Richard Lehman’s journal review—15 January 2018

Richard Lehman reviews the latest research in the top medical journals

richard_lehmanNEJM  11 Jan 2018  Vol 378

Fresh or frozen embryos?

Take the most delicate and potentially complex object in the Universe. It turns out that you can freeze it in liquid nitrogen at a temperature of minus 196 degrees centigrade or implant it in the womb straight away at 37 degrees centigrade with equal success. Two trials in this week’s NEJM demonstrate this in women with polycystic ovaries or women with normal ovaries. Perhaps the most remarkable thing about this is that we don’t find it remarkable. In the IVF community it seems that there is already a presumption that frozen embryo implantation will result in more live births, whereas these trials demonstrate equivalence.

Yet the very fact of life, let alone conscious life, remains as wonderful as ever. To remind yourself of this, read Life on the Edge by Jim Al-Khalili and Johnjoe McFadden (2014). Everybody has heard of Schrödinger’s imaginary cat, which remains in an superposition of life and death until somebody observes the photon which will seal its fate. Schrödinger came up with this thought experiment in 1935, in order to question the Copenhagen interpretation of quantum physics. Following the outbreak of war he moved to Dublin, where he started to think more deeply about the unique status of life as a physical phenomenon. What is Life (1944) is an exploration of the basic principles whereby physical order could acquire the ability to beget further order, in defiance of the otherwise universal laws of thermodynamics. Watson and Crick took inspiration from his ideas in their quest for the code of life, and so do the proponents of quantum biology in our own day. Well worth tunnelling into.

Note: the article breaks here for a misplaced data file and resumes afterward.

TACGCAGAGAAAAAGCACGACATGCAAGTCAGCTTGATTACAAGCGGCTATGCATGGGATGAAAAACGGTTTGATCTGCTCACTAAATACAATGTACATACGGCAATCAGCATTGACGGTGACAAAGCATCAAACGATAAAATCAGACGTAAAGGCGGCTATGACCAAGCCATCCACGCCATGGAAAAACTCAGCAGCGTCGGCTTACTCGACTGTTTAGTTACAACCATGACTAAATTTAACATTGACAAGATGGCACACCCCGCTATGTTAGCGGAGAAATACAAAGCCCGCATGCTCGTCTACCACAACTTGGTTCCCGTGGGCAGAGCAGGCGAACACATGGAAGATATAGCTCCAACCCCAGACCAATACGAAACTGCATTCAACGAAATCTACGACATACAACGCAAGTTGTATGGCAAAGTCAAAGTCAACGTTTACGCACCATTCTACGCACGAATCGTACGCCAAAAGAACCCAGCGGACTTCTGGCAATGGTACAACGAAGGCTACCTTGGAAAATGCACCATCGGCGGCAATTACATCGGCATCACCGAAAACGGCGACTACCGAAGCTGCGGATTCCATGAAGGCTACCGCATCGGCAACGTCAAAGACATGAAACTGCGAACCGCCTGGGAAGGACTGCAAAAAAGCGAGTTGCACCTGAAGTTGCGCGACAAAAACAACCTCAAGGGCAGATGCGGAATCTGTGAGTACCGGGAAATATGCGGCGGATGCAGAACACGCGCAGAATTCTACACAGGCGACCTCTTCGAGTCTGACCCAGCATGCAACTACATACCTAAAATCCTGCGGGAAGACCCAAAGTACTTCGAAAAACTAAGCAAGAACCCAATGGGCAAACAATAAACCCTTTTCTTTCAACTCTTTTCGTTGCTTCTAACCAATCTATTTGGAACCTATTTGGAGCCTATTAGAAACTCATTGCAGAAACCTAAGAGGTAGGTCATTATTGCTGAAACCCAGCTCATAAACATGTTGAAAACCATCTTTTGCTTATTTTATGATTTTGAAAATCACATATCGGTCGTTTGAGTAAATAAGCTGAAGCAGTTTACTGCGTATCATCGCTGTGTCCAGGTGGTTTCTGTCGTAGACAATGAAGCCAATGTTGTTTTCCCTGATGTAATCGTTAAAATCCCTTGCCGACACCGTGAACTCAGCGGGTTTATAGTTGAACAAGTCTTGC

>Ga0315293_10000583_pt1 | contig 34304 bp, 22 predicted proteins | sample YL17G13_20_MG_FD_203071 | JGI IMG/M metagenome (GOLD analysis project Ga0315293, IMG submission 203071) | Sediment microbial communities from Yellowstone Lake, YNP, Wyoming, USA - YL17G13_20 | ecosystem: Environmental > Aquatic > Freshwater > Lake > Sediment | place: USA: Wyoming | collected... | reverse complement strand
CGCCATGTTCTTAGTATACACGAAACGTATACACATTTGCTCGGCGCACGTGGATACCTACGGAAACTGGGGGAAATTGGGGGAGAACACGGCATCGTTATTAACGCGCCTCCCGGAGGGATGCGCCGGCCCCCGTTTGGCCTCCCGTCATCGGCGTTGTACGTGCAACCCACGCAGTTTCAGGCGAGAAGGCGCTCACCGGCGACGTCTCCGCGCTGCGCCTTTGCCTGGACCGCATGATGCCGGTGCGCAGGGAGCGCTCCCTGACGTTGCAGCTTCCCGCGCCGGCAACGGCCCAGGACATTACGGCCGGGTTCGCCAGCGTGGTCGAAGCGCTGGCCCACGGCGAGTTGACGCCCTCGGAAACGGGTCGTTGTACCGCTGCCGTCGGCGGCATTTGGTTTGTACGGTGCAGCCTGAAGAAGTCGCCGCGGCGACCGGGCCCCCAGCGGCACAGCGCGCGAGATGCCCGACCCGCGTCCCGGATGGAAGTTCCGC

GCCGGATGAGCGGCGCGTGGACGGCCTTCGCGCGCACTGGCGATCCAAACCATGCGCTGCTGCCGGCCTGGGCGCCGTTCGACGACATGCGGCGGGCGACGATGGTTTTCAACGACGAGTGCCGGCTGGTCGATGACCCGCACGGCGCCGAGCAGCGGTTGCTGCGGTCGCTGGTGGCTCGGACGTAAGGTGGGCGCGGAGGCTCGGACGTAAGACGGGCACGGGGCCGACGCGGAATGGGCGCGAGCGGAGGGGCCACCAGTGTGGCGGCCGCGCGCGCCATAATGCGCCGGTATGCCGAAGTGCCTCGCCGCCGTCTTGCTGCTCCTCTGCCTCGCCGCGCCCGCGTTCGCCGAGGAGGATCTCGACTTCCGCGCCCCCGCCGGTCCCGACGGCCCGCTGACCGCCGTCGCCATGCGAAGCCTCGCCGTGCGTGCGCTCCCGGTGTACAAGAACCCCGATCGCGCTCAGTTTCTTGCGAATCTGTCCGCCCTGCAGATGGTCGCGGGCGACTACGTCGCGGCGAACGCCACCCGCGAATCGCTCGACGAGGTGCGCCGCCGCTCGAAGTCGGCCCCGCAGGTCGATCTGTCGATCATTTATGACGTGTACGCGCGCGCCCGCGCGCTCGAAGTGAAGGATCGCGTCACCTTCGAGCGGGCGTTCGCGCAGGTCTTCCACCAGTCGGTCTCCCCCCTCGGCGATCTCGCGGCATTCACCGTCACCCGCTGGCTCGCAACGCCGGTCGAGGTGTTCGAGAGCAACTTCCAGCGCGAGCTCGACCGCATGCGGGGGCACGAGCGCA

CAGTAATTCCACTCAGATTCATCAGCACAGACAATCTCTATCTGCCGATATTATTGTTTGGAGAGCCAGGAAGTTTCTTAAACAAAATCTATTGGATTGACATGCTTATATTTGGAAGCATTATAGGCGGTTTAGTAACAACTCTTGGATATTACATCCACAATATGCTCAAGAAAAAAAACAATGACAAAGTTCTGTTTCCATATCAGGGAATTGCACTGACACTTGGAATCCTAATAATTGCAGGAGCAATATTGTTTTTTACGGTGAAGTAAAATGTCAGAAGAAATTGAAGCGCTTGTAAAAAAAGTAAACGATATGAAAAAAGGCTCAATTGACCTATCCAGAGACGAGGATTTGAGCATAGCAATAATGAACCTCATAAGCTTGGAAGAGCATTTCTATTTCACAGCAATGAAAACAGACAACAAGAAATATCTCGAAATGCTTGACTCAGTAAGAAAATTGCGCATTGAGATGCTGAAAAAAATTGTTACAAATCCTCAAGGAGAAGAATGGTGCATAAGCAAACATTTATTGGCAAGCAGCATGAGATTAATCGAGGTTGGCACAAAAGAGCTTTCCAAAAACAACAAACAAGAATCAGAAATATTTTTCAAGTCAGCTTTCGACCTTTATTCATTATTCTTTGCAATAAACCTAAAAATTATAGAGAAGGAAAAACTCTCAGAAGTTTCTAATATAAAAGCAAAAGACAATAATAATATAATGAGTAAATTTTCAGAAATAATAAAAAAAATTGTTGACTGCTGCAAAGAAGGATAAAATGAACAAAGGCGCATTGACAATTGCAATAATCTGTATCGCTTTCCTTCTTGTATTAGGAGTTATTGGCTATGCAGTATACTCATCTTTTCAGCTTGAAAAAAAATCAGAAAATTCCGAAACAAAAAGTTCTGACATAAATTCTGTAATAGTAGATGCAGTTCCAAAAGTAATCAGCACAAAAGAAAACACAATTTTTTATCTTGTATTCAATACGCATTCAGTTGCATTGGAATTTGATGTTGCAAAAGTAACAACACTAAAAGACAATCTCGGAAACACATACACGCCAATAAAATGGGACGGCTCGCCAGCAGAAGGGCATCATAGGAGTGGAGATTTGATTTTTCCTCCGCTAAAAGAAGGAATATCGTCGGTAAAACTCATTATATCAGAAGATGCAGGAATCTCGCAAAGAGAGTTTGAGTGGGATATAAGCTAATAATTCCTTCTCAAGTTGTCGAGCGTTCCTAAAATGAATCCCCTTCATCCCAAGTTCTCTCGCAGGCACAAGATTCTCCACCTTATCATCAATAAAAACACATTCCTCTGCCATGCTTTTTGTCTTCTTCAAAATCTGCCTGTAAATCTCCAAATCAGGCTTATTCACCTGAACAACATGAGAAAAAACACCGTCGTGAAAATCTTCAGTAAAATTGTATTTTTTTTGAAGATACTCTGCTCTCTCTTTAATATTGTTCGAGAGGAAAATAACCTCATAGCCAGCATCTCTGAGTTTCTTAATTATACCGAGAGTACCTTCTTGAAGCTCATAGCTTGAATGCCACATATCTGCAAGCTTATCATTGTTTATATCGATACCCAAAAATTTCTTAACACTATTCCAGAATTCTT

Multiple sclerosis: the latest

I marked up this review to read in a lean week for research in the journals. I’ve read similar reviews for the last 45 years, and always found that the most recent one looks dispiritingly like the previous one. I had hoped to learn of some promising new therapeutic developments (there have been so many false dawns over the decades), but this article doesn’t go into that area. Instead it is the usual catalogue of tantalizing epidemiological evidence, complex micropathology, and puzzling mechanistic half-clues.